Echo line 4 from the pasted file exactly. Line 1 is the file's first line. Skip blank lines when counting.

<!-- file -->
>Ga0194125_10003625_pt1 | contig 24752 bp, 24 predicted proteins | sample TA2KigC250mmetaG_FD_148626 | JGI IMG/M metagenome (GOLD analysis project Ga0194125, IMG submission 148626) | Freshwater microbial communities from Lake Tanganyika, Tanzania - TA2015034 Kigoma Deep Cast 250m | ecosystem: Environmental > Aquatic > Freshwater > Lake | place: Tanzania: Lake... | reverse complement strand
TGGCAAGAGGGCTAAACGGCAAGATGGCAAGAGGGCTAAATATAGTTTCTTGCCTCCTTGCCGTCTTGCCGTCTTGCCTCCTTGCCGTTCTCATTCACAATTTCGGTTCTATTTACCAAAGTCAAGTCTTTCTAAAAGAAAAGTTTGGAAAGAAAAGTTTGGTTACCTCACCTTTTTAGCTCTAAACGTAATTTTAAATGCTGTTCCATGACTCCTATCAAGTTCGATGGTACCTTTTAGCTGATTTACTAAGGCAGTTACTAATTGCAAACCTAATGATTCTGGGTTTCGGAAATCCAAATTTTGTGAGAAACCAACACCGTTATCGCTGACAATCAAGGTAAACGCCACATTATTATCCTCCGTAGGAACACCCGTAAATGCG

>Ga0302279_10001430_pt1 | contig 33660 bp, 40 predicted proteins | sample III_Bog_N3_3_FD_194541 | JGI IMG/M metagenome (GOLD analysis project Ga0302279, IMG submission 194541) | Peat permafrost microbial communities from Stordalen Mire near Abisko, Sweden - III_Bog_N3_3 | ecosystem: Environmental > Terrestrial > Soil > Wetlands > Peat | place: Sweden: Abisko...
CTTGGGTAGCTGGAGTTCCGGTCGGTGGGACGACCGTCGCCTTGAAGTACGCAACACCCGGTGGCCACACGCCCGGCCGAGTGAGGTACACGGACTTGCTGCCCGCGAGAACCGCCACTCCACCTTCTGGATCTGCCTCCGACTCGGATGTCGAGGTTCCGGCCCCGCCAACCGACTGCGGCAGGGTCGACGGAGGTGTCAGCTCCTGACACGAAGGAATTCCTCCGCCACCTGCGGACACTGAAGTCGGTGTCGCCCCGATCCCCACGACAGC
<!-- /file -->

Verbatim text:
CTTGGGTAGCTGGAGTTCCGGTCGGTGGGACGACCGTCGCCTTGAAGTACGCAACACCCGGTGGCCACACGCCCGGCCGAGTGAGGTACACGGACTTGCTGCCCGCGAGAACCGCCACTCCACCTTCTGGATCTGCCTCCGACTCGGATGTCGAGGTTCCGGCCCCGCCAACCGACTGCGGCAGGGTCGACGGAGGTGTCAGCTCCTGACACGAAGGAATTCCTCCGCCACCTGCGGACACTGAAGTCGGTGTCGCCCCGATCCCCACGACAGC